About EFCA

We exist to glorify God by multiplying transfor­mational churches among all people.

EFCA Mission Statement


The doctrinal position of The Evangelical Free Church of America is summarized in our ten-article Statement of Faith.

The core beliefs of this statement are:

  • That the scriptures, both Old and New Testament, are the inspired Word of God, without error in the original writings.
  • That there is one God, Creator of all things, infinitely perfect and eternally existing in three persons: Father, Son, and Holy Spirit.
  • That Jesus Christ is true God and true man. He died on the cross, a sacrifice for our sins. He arose bodily from the dead. Only those who place their trust in Jesus Christ and Him alone for their salvation are true members of the body of Christ, and thus able to be members of the local church.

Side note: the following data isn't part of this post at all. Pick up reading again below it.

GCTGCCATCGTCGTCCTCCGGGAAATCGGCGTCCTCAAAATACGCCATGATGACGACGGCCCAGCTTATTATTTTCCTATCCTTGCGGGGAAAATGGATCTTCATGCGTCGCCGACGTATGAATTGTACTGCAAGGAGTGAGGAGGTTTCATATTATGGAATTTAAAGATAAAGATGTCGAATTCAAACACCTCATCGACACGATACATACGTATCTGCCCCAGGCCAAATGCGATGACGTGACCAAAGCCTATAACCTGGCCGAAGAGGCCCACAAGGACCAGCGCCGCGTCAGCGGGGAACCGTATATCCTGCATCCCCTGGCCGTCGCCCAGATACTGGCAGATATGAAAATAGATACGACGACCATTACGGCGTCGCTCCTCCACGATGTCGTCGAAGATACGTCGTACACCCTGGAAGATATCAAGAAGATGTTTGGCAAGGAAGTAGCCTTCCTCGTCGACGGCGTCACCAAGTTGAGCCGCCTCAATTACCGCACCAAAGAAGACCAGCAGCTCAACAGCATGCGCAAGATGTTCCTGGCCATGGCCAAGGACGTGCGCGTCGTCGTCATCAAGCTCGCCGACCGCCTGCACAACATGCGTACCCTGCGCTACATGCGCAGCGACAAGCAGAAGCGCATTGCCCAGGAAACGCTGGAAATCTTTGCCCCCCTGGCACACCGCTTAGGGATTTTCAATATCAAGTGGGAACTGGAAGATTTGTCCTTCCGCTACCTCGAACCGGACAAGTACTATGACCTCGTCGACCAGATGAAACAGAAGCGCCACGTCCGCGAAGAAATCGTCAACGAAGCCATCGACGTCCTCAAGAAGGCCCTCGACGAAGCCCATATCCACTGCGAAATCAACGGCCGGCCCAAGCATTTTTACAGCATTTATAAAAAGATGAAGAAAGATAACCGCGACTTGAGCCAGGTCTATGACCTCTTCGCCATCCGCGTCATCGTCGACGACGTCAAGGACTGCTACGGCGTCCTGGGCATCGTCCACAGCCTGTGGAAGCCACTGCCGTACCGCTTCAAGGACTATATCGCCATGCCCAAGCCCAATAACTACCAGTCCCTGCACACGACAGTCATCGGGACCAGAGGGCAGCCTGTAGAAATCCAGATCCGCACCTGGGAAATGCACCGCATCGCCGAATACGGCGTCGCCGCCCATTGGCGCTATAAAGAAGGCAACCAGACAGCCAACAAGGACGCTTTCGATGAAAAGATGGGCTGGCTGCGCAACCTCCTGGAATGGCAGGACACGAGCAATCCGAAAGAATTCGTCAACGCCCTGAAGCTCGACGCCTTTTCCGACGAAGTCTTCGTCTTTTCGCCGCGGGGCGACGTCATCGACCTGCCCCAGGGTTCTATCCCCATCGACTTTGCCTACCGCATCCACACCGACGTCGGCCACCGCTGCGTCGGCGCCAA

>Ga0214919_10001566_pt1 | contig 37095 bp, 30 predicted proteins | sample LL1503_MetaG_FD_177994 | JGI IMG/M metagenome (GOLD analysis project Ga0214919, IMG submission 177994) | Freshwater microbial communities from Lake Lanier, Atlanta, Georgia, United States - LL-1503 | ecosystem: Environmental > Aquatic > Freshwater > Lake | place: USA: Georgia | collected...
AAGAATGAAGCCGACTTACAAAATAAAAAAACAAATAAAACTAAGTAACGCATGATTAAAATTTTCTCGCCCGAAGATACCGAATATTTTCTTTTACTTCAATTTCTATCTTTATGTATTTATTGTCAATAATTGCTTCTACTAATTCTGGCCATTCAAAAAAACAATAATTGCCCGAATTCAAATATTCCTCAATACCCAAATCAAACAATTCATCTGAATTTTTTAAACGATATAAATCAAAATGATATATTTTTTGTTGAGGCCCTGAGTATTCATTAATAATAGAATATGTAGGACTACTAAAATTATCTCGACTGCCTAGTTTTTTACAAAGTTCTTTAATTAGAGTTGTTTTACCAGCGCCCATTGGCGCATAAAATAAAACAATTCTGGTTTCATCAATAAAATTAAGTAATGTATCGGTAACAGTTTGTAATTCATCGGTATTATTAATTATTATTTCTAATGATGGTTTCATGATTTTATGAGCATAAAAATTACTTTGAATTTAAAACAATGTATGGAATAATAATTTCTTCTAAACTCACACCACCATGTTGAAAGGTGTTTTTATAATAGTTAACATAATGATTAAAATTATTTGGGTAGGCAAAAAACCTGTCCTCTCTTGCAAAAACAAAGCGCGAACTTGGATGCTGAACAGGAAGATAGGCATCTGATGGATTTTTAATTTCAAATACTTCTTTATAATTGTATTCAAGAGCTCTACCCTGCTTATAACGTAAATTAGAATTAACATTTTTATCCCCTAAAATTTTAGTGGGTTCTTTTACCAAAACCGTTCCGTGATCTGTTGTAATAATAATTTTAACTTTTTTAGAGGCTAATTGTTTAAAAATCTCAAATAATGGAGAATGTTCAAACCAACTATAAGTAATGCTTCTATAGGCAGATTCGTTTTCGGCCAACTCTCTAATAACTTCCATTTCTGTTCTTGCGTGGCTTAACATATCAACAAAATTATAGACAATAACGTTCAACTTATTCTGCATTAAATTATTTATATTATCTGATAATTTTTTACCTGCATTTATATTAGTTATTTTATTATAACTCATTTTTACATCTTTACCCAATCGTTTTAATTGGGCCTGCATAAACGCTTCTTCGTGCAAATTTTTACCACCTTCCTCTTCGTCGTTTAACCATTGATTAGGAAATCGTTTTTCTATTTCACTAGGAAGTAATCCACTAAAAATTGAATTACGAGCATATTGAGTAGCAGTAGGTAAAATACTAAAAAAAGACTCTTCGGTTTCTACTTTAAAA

• That the ministry of the Holy Spirit is to glorify the Lord Jesus Christ and to indwell, guide, instruct and empower the believer for godly living and service.

Brief History of EFCA

The Evangelical Free Church came to the US from Scandinavia, where “free” meant free from state control. It now means free from a central controlling governing body, which means the denomination doesn’t govern the local churches. They, instead, depend on the active participation of pastors and laypeople in their own churches.

The term “evangelical” refers to our commitment to proclaiming the good news of Jesus Christ and our commitment to the authority of the Bible for guiding faith and practice. Today the term “evangelical” is used as a broad category for churches with these same commitments.

In the United States, there are 1,314 EFCA churches and 176 church plants with 270 multi-ethnic churches and 102 multi-site or second language services. Close to 550 missionaries serve in more than 80 countries. The Central District was founded in 1898 and currently serves the churches of Iowa, Missouri, Arkansas, and SE South Dakota. Currently, there are 131 churches in the Central District with 12 others in different stages of joining.